Reflective Teaching in Higher Education, by Paul Ashwin, David Boud, Kelly Coate et al

Wherever you stand on the career ladder, this guide has fresh advice, says Sandra Leaton Gray

April 2, 2015

If I were to describe this book in a sentence, I would say that it gives people outstanding advice on how to teach well, within highly complex organisations known as universities. Yet it is easy to forget that university teaching is not some sort of cheeky upstart, brought into being only in 2002 with Sir Gareth Roberts’ review, SET for Success, and its skills training money. Teaching is one of the original professions of the medieval university, proudly standing alongside the clergy, medicine and the law. And there’s the rub. Teaching, and with it the communication of knowledge and understanding, is the foundation stone of everything that we are supposed to believe in as academics. However, we are often advised to tread carefully when working to develop skills in this area, in case we are taken away from the “real” work of the institution, namely research (and very possibly quality assurance paperwork and visible committee membership as well).

Paul Ashwin and his co-authors challenge this view in setting out a vision for university teaching that accommodates such tensions very well. Based on 10 principles developed as part of the Economic and Social Research Council’s Teaching and Learning Research Programme, each chapter is framed in a way that provides a strong theoretical underpinning while introducing copious practical tasks. These tasks are at first sight suited to people on introductory teaching courses as part of their induction into a first university post, for example, but could also be used by lecturers further along in their teaching careers and looking to raise their game. Although I qualified as a teacher in the early 1990s and have been teaching ever since, I was able to benefit from the contents, and made quite a few notes as I read it, suggesting that there is plenty there for all readers.

The spread of subjects covered by the book is considerable, but as you read it, time flies. The first section deals with the process of becoming reflective, done entirely without introspective gush, for which the authors should be commended. We then move on to creating conditions for learning, with some particularly inspired passages relating to the role of online environments in teaching. Next the book deals with teaching for understanding, and it is here that issues of pedagogy are unpacked particularly well. In a section on reflecting on consequences, the sheer messiness of monitoring and improving teaching quality is dealt with nicely (we can only hope that certain people involved with the National Student Survey read it too). Finally, the section on deepening understanding sits very well within the structure of the book as a whole, enriching the other chapters and giving a longer-range perspective to the whole undertaking.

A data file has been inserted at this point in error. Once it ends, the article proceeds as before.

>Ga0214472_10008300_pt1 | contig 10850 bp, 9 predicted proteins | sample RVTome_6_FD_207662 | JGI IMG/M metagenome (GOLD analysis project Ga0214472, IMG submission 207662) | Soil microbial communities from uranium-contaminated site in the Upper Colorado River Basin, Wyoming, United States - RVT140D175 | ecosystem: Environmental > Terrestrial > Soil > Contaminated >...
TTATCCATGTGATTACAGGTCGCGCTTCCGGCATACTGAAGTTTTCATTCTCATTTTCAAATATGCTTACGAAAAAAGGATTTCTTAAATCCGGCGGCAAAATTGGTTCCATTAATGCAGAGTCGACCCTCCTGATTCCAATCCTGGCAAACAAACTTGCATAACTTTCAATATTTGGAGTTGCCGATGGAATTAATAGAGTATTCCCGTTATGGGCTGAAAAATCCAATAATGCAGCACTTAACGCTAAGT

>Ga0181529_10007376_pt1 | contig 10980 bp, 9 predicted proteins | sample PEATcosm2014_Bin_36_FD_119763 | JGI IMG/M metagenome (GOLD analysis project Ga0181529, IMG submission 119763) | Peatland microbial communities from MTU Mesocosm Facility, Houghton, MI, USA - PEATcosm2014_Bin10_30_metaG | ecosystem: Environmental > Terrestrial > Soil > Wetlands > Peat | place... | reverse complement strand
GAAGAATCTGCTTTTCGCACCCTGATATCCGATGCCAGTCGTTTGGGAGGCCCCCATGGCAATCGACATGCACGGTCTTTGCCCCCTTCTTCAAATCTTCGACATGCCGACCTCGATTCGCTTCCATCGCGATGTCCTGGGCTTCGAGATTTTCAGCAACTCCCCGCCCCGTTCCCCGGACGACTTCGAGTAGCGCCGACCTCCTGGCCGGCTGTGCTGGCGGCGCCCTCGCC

All that having been said, some of Reflective Teaching in Higher Education is perhaps a little worthy. The opening chapter reeks of tidiness and correctness, at the expense of communicating the sheer passion for teaching that permeates the rest of the volume. If there is a second edition, and I suspect there will be, I wonder if this might be rewritten to convey a greater sense of excitement. Similarly, I wonder if it is rather too gentle about the gendered nature of what we might call the emotional labour of teaching. Let me expand. The book’s section on kindness and leniency debates both sides of the argument reasonably competently. But for me it misses the elephant in the room exposed by research such as a 2014 study by Lillian MacNell, Adam Driscoll and Andrea Hunt (“What’s in a name? Exposing gender bias in student ratings of teaching”), namely the way that female lecturers are penalised if they are perceived as insufficiently “cuddly” towards students, which is something that takes a lot of time and effort to build. In contrast, men are seen as authority figures and allowed to be more instrumental in their approach towards teaching, which frees up more time and energy for research and career progression. We should forgive the authors these minor shortcomings, however. This collection is a real tour de force.

Reflective Teaching in Higher Education

By Paul Ashwin, David Boud, Kelly Coate et al
Bloomsbury, 432pp, £75.00 and £24.99
ISBN 9781441124463 and 197559
Published 26 February 2015

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